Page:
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Nawab ZaIn Yar Jung and ors. Vs. Dr. Raghotam Rao - Court Judgment

LegalCrystal Citation
SubjectCriminal
CourtAndhra Pradesh High Court
Decided On
Judge
Reported in1957CriLJ935
AppellantNawab ZaIn Yar Jung and ors.
RespondentDr. Raghotam Rao
Excerpt:
- .....alleging an offence under section 500 of the indian penal code, summonses were issued by the city magistrate wherein the, petitioners were asked to appear before the court of the city magistrate on the 27th june, 1955. on that date, the learned advocate for the four petitioners filed an application before the city magistrate for exempting the attendance of the petitioners. the city magistrate passed an order on the 27th june, 1955, directing the petitioners to attend the court in person on the next hearing day and execute personal bonds.this, according to the city magistrate, was 'with a view to impress upon the people that justice is not only being done but it is done to the satisfaction of all.' as against the said order of the city magistrate, the petitioners preferred a.....
Judgment:
ORDER

Satyanarayana Raju, J.

1. This is a reference made by the District Magistrate, Hyderabad City, under Section 438 of the Criminal P. C.

2. On the 10th of June, 1955, a complaint was laid against the petitioners alleging an offence under Section 500 of the Indian Penal Code, Summonses were issued by the City Magistrate wherein the, petitioners were asked to appear before the Court of the City Magistrate on the 27th June, 1955. On that date, the learned advocate for the four petitioners filed an application before the City Magistrate for exempting the attendance of the petitioners. The City Magistrate passed an order on the 27th June, 1955, directing the petitioners to attend the Court in person on the next hearing day and execute personal bonds.

This, according to the City Magistrate, was 'with a view to impress upon the people that justice is not only being done but it is done to the satisfaction of all.' As against the said order of the City Magistrate, the petitioners preferred a revision to the District Magistrate. The District Magistrate, on a consideration of the material circumstances of the case, came to the conclusion that the petitioners' attendance might be dispensed with and the revision petitions be allowed. Hence this reference.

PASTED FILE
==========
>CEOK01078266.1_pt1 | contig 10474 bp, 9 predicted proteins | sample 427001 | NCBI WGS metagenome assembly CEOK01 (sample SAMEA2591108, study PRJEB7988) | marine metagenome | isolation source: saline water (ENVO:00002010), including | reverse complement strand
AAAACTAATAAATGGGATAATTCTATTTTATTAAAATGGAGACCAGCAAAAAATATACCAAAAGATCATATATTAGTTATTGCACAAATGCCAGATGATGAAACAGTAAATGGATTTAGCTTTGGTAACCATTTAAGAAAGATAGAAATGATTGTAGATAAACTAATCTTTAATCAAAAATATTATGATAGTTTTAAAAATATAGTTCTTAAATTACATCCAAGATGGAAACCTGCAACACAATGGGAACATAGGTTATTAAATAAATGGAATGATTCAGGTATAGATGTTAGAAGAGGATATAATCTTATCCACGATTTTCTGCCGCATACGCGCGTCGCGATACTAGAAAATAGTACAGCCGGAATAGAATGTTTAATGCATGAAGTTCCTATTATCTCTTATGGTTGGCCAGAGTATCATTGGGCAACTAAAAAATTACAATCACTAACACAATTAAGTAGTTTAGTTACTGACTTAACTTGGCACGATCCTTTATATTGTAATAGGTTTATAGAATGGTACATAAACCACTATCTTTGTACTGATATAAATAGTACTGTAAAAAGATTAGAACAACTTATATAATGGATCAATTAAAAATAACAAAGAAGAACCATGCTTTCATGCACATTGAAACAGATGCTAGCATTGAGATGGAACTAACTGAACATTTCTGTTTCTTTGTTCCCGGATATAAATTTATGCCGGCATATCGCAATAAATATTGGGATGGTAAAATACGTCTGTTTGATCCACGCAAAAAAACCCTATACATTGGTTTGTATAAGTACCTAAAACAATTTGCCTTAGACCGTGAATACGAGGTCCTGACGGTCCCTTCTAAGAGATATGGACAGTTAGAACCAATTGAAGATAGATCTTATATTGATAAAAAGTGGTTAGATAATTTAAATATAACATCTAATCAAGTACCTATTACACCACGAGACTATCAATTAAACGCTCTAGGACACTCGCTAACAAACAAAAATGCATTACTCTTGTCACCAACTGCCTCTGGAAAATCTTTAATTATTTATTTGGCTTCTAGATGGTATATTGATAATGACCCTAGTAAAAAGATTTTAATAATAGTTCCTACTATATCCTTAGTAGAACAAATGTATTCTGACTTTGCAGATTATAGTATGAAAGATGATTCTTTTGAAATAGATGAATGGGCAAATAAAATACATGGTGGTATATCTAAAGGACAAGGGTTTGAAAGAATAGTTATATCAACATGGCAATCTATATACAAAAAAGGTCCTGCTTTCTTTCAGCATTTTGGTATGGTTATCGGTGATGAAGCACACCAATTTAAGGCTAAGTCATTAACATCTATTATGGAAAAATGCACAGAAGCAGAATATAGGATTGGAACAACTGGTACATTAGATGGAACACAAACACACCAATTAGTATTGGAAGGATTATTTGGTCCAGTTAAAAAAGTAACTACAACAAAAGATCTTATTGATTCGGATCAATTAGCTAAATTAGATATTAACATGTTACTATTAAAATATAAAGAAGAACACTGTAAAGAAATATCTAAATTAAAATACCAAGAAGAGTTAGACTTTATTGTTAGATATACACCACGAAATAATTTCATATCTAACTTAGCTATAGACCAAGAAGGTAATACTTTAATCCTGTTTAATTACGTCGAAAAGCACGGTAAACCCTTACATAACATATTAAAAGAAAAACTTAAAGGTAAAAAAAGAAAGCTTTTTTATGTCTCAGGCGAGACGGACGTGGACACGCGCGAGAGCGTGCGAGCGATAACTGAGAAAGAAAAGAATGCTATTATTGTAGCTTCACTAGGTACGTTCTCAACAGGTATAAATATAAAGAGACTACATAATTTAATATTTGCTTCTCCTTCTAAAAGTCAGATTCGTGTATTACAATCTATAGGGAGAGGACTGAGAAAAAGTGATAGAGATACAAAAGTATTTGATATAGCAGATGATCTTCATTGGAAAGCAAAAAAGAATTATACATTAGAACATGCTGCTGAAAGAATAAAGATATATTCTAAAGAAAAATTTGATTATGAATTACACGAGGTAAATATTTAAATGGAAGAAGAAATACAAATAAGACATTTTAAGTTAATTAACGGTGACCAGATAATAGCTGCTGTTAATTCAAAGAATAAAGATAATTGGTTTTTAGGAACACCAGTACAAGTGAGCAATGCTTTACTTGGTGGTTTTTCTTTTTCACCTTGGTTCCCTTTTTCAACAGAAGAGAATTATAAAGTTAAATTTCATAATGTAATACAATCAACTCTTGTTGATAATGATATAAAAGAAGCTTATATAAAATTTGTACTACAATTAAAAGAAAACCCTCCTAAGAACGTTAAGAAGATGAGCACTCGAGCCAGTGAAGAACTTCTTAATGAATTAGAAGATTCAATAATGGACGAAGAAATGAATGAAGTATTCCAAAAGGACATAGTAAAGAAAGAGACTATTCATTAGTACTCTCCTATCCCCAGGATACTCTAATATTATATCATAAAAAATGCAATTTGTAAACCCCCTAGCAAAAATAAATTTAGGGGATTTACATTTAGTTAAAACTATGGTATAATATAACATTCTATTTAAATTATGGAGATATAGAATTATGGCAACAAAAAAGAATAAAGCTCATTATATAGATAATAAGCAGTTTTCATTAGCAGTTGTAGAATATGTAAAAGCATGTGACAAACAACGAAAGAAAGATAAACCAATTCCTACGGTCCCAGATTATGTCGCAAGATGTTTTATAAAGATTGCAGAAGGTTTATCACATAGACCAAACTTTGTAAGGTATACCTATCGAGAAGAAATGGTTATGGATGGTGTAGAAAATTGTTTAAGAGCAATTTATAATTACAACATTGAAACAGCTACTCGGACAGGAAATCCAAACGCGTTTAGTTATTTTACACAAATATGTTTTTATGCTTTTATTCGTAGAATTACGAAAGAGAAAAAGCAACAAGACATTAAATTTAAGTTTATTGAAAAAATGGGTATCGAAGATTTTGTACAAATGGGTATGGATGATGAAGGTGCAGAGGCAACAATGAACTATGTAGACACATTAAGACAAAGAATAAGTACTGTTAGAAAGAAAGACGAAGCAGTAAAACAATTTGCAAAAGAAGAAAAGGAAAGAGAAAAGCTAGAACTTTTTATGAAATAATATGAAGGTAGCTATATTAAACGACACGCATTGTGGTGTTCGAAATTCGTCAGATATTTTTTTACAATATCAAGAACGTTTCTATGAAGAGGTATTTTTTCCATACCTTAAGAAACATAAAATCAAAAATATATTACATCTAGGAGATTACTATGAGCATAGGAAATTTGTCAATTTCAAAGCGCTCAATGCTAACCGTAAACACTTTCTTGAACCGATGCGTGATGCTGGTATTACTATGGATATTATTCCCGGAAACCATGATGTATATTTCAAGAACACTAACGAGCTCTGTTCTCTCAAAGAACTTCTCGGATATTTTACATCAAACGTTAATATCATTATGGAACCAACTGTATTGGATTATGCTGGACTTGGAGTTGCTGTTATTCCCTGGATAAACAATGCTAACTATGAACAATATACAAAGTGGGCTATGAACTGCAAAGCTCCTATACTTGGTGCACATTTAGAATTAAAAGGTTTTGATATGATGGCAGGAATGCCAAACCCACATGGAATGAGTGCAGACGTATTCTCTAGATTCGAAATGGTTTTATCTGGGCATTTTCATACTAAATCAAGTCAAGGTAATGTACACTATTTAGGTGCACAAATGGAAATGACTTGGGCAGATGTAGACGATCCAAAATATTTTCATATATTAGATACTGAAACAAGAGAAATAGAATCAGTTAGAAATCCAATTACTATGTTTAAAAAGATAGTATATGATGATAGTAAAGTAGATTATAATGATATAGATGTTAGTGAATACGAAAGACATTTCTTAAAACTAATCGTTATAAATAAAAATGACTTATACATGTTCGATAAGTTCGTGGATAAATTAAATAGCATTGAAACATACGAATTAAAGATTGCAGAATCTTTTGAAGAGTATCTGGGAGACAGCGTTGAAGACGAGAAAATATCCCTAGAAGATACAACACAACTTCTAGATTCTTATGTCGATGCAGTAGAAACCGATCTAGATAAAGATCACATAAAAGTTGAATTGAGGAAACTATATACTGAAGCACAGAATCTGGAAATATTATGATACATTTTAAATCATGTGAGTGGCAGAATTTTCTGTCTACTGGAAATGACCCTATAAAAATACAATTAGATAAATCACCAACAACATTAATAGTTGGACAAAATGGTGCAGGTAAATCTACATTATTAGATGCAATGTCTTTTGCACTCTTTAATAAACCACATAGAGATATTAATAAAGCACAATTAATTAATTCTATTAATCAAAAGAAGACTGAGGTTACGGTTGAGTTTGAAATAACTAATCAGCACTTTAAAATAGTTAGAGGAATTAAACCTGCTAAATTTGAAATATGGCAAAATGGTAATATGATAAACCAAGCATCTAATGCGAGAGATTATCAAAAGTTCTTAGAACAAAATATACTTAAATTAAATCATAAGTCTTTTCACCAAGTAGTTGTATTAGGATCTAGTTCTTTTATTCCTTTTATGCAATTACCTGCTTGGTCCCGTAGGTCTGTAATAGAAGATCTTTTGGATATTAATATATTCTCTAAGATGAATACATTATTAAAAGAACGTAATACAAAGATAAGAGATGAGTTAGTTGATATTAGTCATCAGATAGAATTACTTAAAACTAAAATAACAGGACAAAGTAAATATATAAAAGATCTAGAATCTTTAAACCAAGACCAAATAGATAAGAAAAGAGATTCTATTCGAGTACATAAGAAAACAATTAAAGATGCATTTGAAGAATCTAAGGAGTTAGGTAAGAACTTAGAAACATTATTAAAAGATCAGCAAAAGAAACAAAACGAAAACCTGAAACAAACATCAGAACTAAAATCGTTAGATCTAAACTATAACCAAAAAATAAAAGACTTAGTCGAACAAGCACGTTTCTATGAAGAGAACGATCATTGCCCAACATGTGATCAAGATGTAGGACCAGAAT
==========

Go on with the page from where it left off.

3. Learned Counsel for the petitioners is absent, both on Monday when this reference came up for hearing and also today. Mr. Sudarna Rao Dixit, learned Counsel appearing for the respondent, submitted that he had no objection to the petitioners being exempted from personal attendance but that the Magistrate's order directing them to execute bonds was proper, having regard to the fact that on the date of the third hearing (27th July, 1955) neither the petitioners nor their Advocate were present in Court.

4. Mr. Dixit also argued that the provisions of Section 205. Criminal P. C., under which the application was filed empower the Magistrate to dispense with the initial appearance of the accused person before the Magistrate and that that section could not be invoked after summons have been served. Mr. Dixit is right in this contention. Section 205 of the Criminal P. C., applies only to cases in which the Magistrate has issued summons in the first instance. There is a difference between the stage contemplated by Section 205 and that contemplated by Section 353 of the Criminal P. C. The latter section confers a power on the presiding officer, whether he is a Magistrate or a Sessions Judge or a Judge of the High Court to dispense with the personal attendance of an accused person. While Section 205 deals with the initial appearance of the accused person before the Magistrate, Section 353 deals with the presence of the accused person during the trial of the case. Vide In re Ummal Hasanath AIR 1947 Mad 433(A). The sole reason given by the City Magistrate for directing the petitioners to execute security bonds is that it is necessary to impress upon the people that justice is not only being done but it is done to the satisfaction of all.

5. The Magistrate should in the exercise of his discretion find whether the ends of justice required that the accused should be granted the exemption and not base his decision solely on the ground that it is necessary to impress upon the public that justice is being clone. The District Magistrate concluded that on the facts placed before him, it was a case where exemption should have been granted. I think, the District Magistrate is right in his conclusion.

6. The learned Counsel for the respondent, however, complains that neither the Advocate nor the petitioners were present in Court on the third hearing date and this is likely to happen again. If so, it is, of course open to the Magistrate to cancel the exemption or to insist on the petitioners executing a bond for their personal appearance, It is also open to the Magistrate to insist upon the presence of the petitioners whenever it appears to him to be necessary. There cannot be any restriction on the discretion of the Magistrate to direct the petitioners to personally appear, if he deems it necessary to do so.

7. This reference is therefore accepted.


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